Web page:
The tapestry of the life of a medically complex family

Archive for the ‘Family’ Category

Foster Adoption is a GREAT way to build a family

I could not say this better myself.







As parents, we all do our best to protect our children. We use outlet covers, remove knobs from gas stoves and install carseats so tight paper cannot slip beneath the base. This morning my 5-year-old bumped her head trying to surprise me by re-making her bed because I told her we were going to do that this morning. With all we do, we can't keep them safe from every bump or bruise- fortunately Momma's magical kiss was all that was needed to heal this one.

Being Mom to nearly 7-year-old twins with trachs, and a medically complex 5.5 year old, there are things worse to worry about than a bruise on the forehead or a scrape on the knee. A simple cold in another child their age could be an illness severe enough to put them all on oxygen, develop into a severe pneumonia, place us inpatient across 2 rooms at our children’s hospital. Our last inpatient stay was Christmas Eve 2011, as my youngest began requiring oxygen at home to keep her oxygen saturation within the acceptable range.

The way we avoid the hospital is to work to avoid contact with people who may become ill and share that illness with us. From September through May every year, we live in “Lockdown”. It is the primary reason I homeschool. It is why the OT & PT see my kids first, and cancel when they are exposed to known Flu or RSV or if they are coming down with something or “feel a tickle” in their throat.

I realized in describing it to our neurologist that people don’t understand the lengths we go to as a family to avoid illness. They see kids who appear medically frail but who have infrequent hospitalizations, who maintain health throughout much of winter. They see them cone to clinic wearing masks, in their strollers, with a Mom who requests exam rooms be wiped down in her presence. They have no idea that this is the tip of the iceberg.

My twins with trachs turn 7 on Saturday and have been to the grocery store less than 7 times. They stay home with a nurse or I shop online to avoid exposing them to a grocery cart. My youngest sits in the cart still, but only after I wash every surface she might touch with wipes rated to “kill the flu virus”. We have not been to a gymnastics class since my twins’ first summer home- the summer we spent 2 weekends of every 4 inpatient.

With family parties in winter, we canvas family members the week prior to see how everyone is feeling. We cancel if anyone sick is planning to go- and almost NEVER attend an “in-law” inclusive party- even in spring. We celebrate our own holidays and birthdays with small gatherings at home- including one set of cousins who are well one week, making time when the others are well to celebrate again.

Vigilant? Yes. Extreme? No. My children have a history of adjoining rooms in more than one hospital in year’s past. Being inpatient 10 days after Thanksgiving, 8 days after Christmas, the week after a visit from the birth family aunts an uncles- a hard lesson has been learned and etched in our experience. “Lockdown” is the way we ensure we can be together as a family, home & safe from the illnesses contracted as a result of an inpatient stay. My kids continue to experience a rich life of playing in snow, riding bikes and building blanket forts. They just do it ‘different’, not ‘less’.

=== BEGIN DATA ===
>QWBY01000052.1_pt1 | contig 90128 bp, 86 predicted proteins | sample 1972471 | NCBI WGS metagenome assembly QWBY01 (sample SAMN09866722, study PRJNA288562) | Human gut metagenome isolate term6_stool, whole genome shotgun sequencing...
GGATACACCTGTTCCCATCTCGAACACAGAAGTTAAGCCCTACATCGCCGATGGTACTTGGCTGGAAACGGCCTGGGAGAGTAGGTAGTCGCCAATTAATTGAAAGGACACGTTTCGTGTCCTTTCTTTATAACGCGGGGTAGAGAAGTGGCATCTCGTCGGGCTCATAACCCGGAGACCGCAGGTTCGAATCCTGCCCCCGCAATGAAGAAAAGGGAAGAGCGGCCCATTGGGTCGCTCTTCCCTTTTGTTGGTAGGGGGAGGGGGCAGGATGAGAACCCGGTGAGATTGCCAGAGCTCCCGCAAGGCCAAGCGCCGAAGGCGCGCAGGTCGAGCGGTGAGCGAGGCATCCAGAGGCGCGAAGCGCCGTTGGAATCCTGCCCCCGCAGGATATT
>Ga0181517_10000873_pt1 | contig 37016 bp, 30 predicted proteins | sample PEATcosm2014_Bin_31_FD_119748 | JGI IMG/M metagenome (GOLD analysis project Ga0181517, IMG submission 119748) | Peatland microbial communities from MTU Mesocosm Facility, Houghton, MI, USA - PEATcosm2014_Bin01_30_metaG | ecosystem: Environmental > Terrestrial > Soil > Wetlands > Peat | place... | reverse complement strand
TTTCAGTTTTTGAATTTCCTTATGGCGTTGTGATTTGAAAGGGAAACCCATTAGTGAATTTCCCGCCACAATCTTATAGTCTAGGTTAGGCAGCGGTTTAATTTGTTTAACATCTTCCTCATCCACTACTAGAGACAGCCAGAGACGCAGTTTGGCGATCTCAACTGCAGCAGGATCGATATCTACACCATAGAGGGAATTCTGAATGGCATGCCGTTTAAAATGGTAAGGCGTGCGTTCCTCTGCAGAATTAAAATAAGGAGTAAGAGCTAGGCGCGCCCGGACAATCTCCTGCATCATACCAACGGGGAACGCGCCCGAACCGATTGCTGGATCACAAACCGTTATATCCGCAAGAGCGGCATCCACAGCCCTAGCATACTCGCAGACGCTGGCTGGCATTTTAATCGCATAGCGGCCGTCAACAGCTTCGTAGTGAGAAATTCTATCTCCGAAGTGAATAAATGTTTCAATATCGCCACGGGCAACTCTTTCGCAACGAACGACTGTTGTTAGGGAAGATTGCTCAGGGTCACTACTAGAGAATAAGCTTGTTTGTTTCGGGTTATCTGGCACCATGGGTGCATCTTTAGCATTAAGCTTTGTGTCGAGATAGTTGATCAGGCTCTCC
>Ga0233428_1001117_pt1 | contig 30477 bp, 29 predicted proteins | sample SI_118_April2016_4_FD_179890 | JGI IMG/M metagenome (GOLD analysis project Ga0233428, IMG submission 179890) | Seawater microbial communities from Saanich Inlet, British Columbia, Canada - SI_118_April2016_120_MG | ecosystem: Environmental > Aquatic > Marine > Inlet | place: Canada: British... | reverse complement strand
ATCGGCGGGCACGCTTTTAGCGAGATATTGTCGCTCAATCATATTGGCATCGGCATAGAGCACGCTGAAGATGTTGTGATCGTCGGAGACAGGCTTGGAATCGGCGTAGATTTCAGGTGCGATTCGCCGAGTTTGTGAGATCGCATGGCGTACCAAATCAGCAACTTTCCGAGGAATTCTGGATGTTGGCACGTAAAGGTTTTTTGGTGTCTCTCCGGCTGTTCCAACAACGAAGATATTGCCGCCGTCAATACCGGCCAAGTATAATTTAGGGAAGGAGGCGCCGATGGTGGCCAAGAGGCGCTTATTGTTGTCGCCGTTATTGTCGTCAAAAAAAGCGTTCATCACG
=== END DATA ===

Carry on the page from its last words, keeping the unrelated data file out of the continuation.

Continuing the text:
Content on a Socratic Sunday

“He is richest who is content with the least, for content is the wealth of nature.” Socrates














“… For it goes without saying.”











Socratic Sunday January 27, 2012

“Coming together is a beginning; keeping together is progress; working together is success.”
– Henry Ford












Socratic Sunday

“Not life, but good life, is to be chiefly valued.”
– Socrates
















My kids are 6.5, 6.5 & 5.2 years old. They have never been to a parade. They have seen Macy’s parade on Thanksgiving & a bit of the one’s on New Year’s but have no real concept that everyday people actually go to & SEE these things in person. Having preemies that include twins with trachs, and a 5 year old with her own respiratory issues, fall & winter & early spring are times spent hunkering down away from germs, versus being out attending events. Group activities like parades or fairs never make the cut as “worth the risk” when thinking about my kids vulnerabilities.

As we began talking about Thanksgiving, my son remembered the Thanksgiving parade we have watched the last few years. (We are not a TV-watching family. TV is an ‘event’ in our home- so fairly memorable.) He asked if the parade was going to happen on Thanksgiving again- perseverative question cycles are a daily occurrence. I told him that it would be on and since that day about a week ago, he has checked in about 3 or 4 thousand times on the topic. (Thank you Autism)

I checked our town website and found out WE have a Veteran’s Day parade & that it was early Sunday afternoon. It happened to fall between all the multiple medical treatments that make up our life as a family with 3 complex medical kiddos, and it seemed reasonable to delay lunch to make it happen. He & his sister’s were excited to be going to see their first parade.

We drove downtown because my kids fatigue levels are way too high to make a half mile walk. By the time we parked, packed the stroller, got my 2 weakest kids buckled in, it was very near time for the parade to start. Altho it was just a short walk to the firehouse, it took us until 1:01p to get there. Yep. ONE MINUTE after the parade began. They saw the veteran’s on motorcycles and the fire engine that were the tail end of the parade. We tried to catch up- I put my other child on my shoulders so I could walk briskly while pushing the other 2. They saw the backs of our high school marching band…

Basically, my kids ALMOST saw their first parade this weekend.

But they enjoyed themselves anyway.